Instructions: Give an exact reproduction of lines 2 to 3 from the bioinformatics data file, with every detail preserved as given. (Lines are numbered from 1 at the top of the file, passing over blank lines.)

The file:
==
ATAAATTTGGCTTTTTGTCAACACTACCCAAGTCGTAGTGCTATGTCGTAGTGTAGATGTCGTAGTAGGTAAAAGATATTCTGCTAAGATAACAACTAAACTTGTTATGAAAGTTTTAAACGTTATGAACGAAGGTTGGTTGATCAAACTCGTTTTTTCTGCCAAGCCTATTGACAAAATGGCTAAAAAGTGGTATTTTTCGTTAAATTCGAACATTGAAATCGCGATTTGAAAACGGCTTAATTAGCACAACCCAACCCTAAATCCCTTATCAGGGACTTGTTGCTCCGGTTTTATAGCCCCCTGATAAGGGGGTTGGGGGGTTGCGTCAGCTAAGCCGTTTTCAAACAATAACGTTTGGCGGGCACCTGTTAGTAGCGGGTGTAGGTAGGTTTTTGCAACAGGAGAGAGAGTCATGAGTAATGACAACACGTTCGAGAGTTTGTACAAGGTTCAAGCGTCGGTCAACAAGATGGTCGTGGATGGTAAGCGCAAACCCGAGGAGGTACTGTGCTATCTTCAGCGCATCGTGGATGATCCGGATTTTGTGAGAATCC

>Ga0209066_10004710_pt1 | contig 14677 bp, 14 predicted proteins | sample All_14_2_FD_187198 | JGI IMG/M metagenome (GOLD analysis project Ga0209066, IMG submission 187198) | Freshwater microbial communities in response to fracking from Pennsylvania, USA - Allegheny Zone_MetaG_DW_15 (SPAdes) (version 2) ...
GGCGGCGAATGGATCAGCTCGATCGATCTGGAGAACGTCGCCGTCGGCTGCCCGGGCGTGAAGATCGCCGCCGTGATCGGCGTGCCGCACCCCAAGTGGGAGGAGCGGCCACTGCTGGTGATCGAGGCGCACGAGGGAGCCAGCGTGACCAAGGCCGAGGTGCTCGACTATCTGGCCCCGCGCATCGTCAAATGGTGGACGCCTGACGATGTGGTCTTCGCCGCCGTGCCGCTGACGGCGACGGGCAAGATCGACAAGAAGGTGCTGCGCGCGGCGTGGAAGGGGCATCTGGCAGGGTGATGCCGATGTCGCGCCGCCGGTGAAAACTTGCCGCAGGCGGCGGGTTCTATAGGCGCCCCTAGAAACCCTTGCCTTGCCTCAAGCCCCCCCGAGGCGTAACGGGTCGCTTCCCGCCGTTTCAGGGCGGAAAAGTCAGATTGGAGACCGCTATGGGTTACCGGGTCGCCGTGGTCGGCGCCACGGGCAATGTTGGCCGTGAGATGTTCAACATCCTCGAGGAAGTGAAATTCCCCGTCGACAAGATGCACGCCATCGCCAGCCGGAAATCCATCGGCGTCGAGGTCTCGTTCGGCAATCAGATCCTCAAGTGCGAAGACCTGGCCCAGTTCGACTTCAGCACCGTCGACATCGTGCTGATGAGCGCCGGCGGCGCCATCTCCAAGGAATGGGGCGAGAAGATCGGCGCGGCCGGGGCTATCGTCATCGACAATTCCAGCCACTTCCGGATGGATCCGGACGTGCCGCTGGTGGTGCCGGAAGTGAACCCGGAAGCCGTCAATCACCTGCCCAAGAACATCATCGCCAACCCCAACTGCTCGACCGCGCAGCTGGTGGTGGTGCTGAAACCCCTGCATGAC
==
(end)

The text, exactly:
>Ga0209066_10004710_pt1 | contig 14677 bp, 14 predicted proteins | sample All_14_2_FD_187198 | JGI IMG/M metagenome (GOLD analysis project Ga0209066, IMG submission 187198) | Freshwater microbial communities in response to fracking from Pennsylvania, USA - Allegheny Zone_MetaG_DW_15 (SPAdes) (version 2) ...
GGCGGCGAATGGATCAGCTCGATCGATCTGGAGAACGTCGCCGTCGGCTGCCCGGGCGTGAAGATCGCCGCCGTGATCGGCGTGCCGCACCCCAAGTGGGAGGAGCGGCCACTGCTGGTGATCGAGGCGCACGAGGGAGCCAGCGTGACCAAGGCCGAGGTGCTCGACTATCTGGCCCCGCGCATCGTCAAATGGTGGACGCCTGACGATGTGGTCTTCGCCGCCGTGCCGCTGACGGCGACGGGCAAGATCGACAAGAAGGTGCTGCGCGCGGCGTGGAAGGGGCATCTGGCAGGGTGATGCCGATGTCGCGCCGCCGGTGAAAACTTGCCGCAGGCGGCGGGTTCTATAGGCGCCCCTAGAAACCCTTGCCTTGCCTCAAGCCCCCCCGAGGCGTAACGGGTCGCTTCCCGCCGTTTCAGGGCGGAAAAGTCAGATTGGAGACCGCTATGGGTTACCGGGTCGCCGTGGTCGGCGCCACGGGCAATGTTGGCCGTGAGATGTTCAACATCCTCGAGGAAGTGAAATTCCCCGTCGACAAGATGCACGCCATCGCCAGCCGGAAATCCATCGGCGTCGAGGTCTCGTTCGGCAATCAGATCCTCAAGTGCGAAGACCTGGCCCAGTTCGACTTCAGCACCGTCGACATCGTGCTGATGAGCGCCGGCGGCGCCATCTCCAAGGAATGGGGCGAGAAGATCGGCGCGGCCGGGGCTATCGTCATCGACAATTCCAGCCACTTCCGGATGGATCCGGACGTGCCGCTGGTGGTGCCGGAAGTGAACCCGGAAGCCGTCAATCACCTGCCCAAGAACATCATCGCCAACCCCAACTGCTCGACCGCGCAGCTGGTGGTGGTGCTGAAACCCCTGCATGAC